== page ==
US regulators today advanced a "net neutrality" proposal that would ban internet providers from blocking or slowing down access to websites but may let them charge content companies for faster and more reliable delivery of their traffic to users.
For the next four months the public can weigh in on the rules proposed by the FCC in what promises to be a complex tug-of-war between some tech companies and consumer advocates on one side and Republicans and broadband providers on the other, over the extent to which the agency can regulate internet traffic.
Dozens protested the vote at the FCC today, as many consumer advocates have rejected FCC Chairman Tom Wheeler's proposal that may allow some "commercially reasonable" deals in which content companies could pay broadband providers to prioritise traffic on their networks.
Critics worry the rules would create "fast lanes" for companies that pay up and mean slower traffic for others, though Wheeler pledged to use all of his powers to prevent "acts to divide the internet between 'haves' and 'have nots.'"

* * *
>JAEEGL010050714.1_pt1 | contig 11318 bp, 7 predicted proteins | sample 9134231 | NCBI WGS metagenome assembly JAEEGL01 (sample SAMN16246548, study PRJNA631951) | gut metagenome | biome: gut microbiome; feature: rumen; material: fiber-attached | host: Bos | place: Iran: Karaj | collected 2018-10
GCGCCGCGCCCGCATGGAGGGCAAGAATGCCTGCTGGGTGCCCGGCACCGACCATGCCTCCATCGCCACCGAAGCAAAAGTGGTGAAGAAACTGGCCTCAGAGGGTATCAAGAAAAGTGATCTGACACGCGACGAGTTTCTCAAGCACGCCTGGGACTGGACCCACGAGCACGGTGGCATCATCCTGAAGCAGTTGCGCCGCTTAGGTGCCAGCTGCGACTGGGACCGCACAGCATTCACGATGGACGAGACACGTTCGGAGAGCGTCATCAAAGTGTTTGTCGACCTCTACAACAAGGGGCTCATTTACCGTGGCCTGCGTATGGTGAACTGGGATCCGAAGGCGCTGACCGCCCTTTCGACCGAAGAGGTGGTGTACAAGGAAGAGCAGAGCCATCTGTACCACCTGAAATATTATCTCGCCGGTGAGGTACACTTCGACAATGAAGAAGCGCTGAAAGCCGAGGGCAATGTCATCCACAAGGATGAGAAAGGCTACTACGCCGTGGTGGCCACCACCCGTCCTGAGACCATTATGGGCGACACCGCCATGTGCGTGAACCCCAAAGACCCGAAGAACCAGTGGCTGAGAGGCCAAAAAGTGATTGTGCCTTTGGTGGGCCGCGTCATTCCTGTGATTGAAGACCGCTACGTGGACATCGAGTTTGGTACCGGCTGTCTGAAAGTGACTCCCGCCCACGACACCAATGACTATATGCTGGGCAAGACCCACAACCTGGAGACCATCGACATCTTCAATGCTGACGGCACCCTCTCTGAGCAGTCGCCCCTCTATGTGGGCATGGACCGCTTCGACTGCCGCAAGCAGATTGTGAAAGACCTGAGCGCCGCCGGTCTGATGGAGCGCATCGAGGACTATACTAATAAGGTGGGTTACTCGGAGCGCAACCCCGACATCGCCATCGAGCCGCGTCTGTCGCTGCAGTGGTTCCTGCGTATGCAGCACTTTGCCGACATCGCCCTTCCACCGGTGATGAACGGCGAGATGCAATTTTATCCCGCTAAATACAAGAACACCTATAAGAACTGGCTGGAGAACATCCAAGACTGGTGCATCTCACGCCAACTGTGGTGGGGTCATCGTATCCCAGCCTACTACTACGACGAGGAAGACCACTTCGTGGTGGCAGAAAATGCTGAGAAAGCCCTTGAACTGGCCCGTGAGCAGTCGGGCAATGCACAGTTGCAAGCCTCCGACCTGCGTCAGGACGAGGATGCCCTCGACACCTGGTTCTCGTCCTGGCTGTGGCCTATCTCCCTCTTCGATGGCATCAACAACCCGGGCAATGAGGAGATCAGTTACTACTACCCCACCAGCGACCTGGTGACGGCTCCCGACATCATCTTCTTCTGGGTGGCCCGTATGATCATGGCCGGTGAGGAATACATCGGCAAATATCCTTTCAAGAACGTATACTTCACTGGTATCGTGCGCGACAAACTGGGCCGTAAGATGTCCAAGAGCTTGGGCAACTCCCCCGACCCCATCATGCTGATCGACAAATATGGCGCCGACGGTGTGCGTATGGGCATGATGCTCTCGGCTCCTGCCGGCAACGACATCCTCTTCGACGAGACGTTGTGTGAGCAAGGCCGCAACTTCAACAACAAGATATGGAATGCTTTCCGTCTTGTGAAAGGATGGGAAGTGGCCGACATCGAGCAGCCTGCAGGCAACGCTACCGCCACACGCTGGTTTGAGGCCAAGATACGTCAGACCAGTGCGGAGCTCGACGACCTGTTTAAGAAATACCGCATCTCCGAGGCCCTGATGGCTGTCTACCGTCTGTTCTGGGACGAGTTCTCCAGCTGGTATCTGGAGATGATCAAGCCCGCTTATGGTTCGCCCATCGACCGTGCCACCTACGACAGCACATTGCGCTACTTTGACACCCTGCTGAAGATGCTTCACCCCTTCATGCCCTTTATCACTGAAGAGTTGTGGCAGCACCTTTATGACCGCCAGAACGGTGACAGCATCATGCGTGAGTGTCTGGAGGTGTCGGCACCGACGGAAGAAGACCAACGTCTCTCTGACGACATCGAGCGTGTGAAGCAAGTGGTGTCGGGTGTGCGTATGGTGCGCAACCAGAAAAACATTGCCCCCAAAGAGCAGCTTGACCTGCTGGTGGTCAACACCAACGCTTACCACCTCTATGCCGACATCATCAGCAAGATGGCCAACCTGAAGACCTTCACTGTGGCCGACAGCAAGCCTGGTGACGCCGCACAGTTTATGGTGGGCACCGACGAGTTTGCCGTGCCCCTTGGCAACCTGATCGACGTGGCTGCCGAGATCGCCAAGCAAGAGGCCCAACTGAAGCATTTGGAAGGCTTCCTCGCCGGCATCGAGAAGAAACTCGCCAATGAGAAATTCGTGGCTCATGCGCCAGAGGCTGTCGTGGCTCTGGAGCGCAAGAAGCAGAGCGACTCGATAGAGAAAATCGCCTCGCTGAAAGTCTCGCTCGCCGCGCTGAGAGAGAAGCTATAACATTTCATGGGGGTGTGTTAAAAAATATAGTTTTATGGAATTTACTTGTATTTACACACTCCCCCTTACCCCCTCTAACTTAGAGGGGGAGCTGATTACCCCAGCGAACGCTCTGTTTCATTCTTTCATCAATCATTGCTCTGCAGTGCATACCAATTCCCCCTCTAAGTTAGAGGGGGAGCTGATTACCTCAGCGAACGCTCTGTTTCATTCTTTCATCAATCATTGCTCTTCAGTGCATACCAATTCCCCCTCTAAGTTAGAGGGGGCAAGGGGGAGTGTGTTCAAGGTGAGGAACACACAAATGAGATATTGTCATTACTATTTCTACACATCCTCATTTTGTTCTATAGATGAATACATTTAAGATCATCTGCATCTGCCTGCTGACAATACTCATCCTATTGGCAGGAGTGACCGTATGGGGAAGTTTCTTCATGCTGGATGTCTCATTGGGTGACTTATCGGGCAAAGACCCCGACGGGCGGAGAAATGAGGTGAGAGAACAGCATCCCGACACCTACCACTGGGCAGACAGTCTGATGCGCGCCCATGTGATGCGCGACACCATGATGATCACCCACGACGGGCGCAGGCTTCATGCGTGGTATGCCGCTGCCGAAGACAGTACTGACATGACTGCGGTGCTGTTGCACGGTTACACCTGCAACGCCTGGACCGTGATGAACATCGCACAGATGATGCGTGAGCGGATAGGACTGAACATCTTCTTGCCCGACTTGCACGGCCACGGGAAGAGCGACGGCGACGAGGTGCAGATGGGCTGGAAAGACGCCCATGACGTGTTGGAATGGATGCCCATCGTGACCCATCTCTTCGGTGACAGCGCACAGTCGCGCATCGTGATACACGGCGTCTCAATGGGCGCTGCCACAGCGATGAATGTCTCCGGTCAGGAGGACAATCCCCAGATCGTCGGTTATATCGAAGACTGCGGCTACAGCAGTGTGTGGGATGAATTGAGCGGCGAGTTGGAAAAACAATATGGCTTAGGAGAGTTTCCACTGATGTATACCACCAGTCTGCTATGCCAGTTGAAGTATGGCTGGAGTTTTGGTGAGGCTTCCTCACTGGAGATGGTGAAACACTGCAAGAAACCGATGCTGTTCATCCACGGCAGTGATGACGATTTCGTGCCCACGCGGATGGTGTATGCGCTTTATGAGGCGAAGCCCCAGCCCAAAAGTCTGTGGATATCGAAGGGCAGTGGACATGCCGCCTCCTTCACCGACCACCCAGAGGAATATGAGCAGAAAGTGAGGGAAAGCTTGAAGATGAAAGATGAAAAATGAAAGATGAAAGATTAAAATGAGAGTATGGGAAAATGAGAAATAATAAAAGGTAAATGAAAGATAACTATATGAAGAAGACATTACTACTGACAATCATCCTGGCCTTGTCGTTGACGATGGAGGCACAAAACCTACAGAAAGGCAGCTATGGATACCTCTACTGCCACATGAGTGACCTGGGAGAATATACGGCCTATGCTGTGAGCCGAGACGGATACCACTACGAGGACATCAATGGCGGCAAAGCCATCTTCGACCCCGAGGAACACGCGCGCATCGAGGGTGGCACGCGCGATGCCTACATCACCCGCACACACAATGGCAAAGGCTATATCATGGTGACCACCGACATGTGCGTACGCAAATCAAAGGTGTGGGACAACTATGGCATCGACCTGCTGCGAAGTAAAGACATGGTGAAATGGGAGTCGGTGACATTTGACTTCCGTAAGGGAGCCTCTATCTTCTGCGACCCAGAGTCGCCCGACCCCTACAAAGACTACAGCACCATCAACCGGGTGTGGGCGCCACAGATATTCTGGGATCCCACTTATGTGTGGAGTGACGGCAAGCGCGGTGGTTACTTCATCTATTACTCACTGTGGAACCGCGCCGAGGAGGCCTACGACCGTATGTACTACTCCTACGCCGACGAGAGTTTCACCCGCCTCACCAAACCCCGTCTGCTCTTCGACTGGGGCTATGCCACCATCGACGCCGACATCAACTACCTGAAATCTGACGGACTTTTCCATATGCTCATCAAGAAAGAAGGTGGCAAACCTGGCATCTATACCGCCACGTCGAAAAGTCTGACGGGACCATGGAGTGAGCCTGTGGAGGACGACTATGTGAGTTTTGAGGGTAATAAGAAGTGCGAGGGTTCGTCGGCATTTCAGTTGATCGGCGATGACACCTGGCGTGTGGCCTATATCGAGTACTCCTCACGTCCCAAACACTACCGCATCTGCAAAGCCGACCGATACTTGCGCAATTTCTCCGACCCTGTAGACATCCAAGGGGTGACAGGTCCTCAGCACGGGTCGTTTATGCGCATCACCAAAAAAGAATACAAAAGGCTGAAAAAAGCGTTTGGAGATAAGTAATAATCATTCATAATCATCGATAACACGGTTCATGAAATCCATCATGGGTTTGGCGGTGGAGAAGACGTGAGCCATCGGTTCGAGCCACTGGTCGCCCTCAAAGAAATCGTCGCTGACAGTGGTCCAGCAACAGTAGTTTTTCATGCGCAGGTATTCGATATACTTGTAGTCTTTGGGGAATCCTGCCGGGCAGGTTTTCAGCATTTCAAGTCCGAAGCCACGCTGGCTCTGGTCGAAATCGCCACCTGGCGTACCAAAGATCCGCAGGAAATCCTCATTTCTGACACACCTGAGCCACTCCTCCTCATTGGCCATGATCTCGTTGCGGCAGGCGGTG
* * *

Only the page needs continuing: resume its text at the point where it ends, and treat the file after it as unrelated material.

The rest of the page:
"I will not allow the national asset of an open internet to be compromised," said Wheeler. "The prospect of a gatekeeper choosing winners and losers on the internet is unacceptable."
The FCC's move comes after a US appeals court in January rejected the agency's earlier net neutrality regulations, which said pay-for-priority deals "would raise significant cause for concern." To comply with the court, the new proposal suggests some pay-for-priority deals may be allowed, but also asks whether "some or all" such deals can be banned.
The vote was cautiously welcomed by both broadband providers and consumer interest and technology groups as both sides hope the ultimate rules lean their way.
Consumer advocates want the FCC to reclassify internet providers as utilities, like telephone companies, rather than as the less-regulated information services they are now - a plan vehemently opposed by broadband companies and Republicans, both in Congress and at the FCC.
Opponents say stricter regulations would throw the industry into legal limbo, discourage investment in network infrastructure and still not prevent pay-for-priority deals.
"Nothing should be taken off the table as this discussion evolves," Michael Beckerman, CEO of the Internet Association that represents companies including Google and Netflix, said in a statement, adding that his group will "advocate for the FCC to use its full legal authority to enforce rules that lead to an open internet."